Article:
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Necrotising Fasciitis
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Can I Get Compensation for Necrotising Fasciitis Disfigurement?

A necrotising fasciitis infection can leave the patient with severe disfigurement and disability. If this is the result of medical negligence, it may be appropriate to make a claim for compensation.

Responding to necrotising fasciitis

Necrotising fasciitis is a fast-moving, soft-tissue infection which causes tissue decay. If untreated, the patient is likely to die from this infection. Even with treatment, the drastic nature of the necessary debridement treatment will cause scarring and tissue loss.

Consequently, an early diagnosis and prompt and effective treatment is absolutely crucial to achieving the best possible long-term outcome for the patient. Patients who may be developing necrotising fasciitis are considered to be a medical emergency.

If medical professionals fail in expediting diagnosis and treatment, they may be regarded as having provided substandard care. In such circumstances, it may be appropriate for the patient to claim compensation for any physical and financial losses due to their on-going disability and problems.

Necrotising fasciitis diagnosis

Diagnosing necrotising fasciitis requires a high level of suspicion from the medical practitioner. A failure to consider that the patient's symptoms might be indicative of this appalling infection can leave the patient to deteriorate. The more widely the infection has spread prior to surgery, the more extensive tissue removal will be necessary. Inevitably, this will have a greater impact on the patient's well-being, both physically and psychologically.

Necrotising fasciitis tends to attack either the abdomen or the limbs. This means that the patient is vulnerable to severe damage to the major organs of the abdomen including the bowel as well as permanent damage to or loss of a limb.

Symptoms of necrotising fasciitis include intense pain, redness and swelling in the region of a wound or cut, where the causative bacteria may have gained access to the interior of the body. Patients in hospital who have undergone surgery or who have a wound for some other reason are susceptible to this infection and a failure to consider this possibility when the patient exhibits the red flag symptoms may be regarded as negligent.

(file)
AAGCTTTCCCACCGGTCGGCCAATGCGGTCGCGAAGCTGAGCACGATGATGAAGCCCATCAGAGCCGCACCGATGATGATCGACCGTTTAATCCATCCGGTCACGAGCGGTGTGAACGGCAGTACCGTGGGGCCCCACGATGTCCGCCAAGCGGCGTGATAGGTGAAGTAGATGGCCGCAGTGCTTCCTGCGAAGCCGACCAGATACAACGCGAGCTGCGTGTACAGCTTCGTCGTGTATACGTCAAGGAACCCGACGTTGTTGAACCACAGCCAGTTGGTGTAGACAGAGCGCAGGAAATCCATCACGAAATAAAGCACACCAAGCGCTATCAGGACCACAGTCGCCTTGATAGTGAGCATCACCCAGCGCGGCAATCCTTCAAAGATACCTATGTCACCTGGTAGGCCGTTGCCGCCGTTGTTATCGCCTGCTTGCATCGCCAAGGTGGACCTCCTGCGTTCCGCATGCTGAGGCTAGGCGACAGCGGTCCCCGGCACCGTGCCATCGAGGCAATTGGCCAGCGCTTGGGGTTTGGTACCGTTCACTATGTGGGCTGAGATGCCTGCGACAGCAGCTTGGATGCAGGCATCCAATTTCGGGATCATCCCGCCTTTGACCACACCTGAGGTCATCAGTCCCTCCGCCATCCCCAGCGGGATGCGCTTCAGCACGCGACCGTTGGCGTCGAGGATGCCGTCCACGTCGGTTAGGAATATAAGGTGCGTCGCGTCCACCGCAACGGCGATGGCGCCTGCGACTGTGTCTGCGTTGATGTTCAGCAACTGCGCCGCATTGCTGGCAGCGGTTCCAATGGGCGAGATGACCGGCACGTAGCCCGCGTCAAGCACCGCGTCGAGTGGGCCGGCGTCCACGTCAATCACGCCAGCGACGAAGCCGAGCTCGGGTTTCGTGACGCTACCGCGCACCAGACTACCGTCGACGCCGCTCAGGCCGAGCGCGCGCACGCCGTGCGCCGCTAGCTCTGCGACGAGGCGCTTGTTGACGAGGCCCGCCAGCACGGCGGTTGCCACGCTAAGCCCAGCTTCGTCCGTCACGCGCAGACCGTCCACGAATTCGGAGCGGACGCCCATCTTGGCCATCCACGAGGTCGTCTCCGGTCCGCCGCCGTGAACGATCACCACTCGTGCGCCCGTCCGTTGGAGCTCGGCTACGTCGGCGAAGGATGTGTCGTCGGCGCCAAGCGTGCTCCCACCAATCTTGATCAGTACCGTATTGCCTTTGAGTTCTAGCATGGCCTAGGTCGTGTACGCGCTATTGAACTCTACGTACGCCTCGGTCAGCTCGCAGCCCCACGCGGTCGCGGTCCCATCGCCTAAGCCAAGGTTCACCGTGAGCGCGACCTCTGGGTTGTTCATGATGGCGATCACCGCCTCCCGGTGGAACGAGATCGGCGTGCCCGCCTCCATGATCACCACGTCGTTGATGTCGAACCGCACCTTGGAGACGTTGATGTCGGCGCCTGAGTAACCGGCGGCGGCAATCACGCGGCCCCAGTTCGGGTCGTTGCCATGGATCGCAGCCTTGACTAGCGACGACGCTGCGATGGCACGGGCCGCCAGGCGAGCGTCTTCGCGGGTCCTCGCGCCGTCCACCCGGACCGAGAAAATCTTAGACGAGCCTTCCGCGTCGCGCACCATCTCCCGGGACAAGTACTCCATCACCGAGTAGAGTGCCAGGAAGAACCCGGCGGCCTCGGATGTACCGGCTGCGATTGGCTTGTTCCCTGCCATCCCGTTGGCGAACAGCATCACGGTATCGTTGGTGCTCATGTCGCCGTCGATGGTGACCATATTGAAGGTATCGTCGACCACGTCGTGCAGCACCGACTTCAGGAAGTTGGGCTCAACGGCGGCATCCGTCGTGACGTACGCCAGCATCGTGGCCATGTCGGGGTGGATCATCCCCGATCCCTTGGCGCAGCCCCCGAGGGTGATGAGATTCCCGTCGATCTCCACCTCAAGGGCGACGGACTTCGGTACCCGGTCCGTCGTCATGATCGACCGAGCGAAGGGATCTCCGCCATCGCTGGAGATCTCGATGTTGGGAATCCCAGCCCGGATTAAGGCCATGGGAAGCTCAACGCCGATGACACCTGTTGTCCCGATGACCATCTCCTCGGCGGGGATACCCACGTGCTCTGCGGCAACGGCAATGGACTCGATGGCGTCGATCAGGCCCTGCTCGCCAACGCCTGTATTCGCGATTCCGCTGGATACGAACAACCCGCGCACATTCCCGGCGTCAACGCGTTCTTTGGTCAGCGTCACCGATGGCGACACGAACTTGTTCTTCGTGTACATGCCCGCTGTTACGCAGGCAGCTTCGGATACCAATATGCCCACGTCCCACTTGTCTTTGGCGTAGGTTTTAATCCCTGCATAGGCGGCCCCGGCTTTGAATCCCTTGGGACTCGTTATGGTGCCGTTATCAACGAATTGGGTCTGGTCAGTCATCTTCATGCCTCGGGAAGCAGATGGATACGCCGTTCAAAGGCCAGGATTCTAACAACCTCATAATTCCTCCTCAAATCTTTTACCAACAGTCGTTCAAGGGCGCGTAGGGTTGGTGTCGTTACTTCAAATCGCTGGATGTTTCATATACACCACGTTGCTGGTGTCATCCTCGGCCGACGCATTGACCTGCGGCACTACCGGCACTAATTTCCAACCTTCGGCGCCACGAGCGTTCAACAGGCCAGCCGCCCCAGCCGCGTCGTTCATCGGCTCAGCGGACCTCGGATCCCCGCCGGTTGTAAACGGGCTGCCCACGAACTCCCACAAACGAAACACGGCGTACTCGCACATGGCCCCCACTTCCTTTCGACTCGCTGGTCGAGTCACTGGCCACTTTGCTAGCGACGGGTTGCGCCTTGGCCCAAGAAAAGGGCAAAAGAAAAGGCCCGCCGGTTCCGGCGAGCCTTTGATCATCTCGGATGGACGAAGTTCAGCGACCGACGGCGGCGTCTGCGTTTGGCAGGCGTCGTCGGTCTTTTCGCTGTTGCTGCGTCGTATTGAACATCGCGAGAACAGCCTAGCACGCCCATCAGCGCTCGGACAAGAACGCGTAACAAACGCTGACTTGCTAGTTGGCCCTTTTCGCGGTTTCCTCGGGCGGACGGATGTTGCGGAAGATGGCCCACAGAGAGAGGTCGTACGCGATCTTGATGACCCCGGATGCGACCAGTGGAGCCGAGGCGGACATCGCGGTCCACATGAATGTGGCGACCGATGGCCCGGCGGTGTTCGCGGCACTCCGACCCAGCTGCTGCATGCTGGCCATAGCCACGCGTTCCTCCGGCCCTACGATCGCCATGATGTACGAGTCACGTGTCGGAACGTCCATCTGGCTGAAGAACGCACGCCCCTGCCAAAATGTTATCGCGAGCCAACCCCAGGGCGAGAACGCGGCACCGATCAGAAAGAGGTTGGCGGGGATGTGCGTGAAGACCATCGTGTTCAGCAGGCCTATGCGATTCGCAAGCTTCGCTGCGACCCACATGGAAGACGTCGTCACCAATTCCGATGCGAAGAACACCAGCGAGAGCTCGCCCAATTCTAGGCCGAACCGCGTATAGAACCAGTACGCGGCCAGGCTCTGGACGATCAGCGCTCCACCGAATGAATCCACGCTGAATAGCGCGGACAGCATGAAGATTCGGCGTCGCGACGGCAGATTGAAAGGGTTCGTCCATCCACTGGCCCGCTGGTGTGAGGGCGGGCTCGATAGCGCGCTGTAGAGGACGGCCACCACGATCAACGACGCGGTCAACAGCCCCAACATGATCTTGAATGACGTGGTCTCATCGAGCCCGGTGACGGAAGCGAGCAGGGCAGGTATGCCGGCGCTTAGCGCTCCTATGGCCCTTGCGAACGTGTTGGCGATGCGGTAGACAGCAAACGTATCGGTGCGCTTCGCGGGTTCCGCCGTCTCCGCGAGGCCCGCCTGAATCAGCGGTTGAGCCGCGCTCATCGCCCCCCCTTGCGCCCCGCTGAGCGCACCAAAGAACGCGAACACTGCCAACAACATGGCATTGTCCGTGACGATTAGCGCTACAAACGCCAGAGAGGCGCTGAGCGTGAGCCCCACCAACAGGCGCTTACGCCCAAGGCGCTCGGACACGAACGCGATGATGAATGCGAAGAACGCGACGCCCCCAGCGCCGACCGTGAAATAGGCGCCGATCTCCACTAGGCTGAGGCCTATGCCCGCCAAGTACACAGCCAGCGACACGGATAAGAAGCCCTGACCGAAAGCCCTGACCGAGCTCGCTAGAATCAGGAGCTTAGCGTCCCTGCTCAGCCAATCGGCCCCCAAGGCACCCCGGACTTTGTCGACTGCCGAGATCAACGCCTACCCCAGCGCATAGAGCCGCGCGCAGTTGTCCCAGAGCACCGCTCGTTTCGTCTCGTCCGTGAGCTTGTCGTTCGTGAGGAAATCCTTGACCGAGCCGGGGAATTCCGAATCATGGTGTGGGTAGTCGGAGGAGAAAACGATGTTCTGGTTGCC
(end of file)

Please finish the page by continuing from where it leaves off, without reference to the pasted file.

Treating necrotising fasciitis

A delay in treating necrotising fasciitis once diagnosis is established also increases the severity of the patient's long-term impact and may be regarded as negligent. Surgical debridement and the administration of intravenous antibiotics should be commenced as soon as possible. If treatment is delayed, leaving the patient to suffer more dramatic and debilitating disability and disfigurement, a compensation claim may be a helpful way forward.

A severe necrotising fasciitis infection requires the surgical removal of all infected tissue. Clearly, the later this process is commenced, the more widespread the infection is already likely to be and the more tissue will have to be removed. The need for amputation may be increased and the patient's life may be more severely affected.

In the case of this appalling infection, delays in diagnosis and treatment are clearly linked to an increase in the amount of treatment necessary, an increase in deformity and disability and an increase in the risk of dying.

Speak to a solicitor

If you or a loved one are suffering permanent disability and associated life-changing problems due to a failure to respond to your necrotising fasciitis symptoms, contact Glynns Solicitors.

We are a specialist medical negligence legal practice and one of your experienced solicitors will be happy to advise you as to the suitability of making a claim for compensation.

Please call us free on 0800 234 3300 (or from a mobile 01275 334030) or complete our Online Enquiry Form.

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"Before we contacted you we had no real idea that we had grounds for a medical negligence claim but after speaking to you if became clear that Wendy was indeed treated poorly. Chris took the time to explain what was happening and kept us to speed. Our deepest gratitude to you all and Chris in particular."

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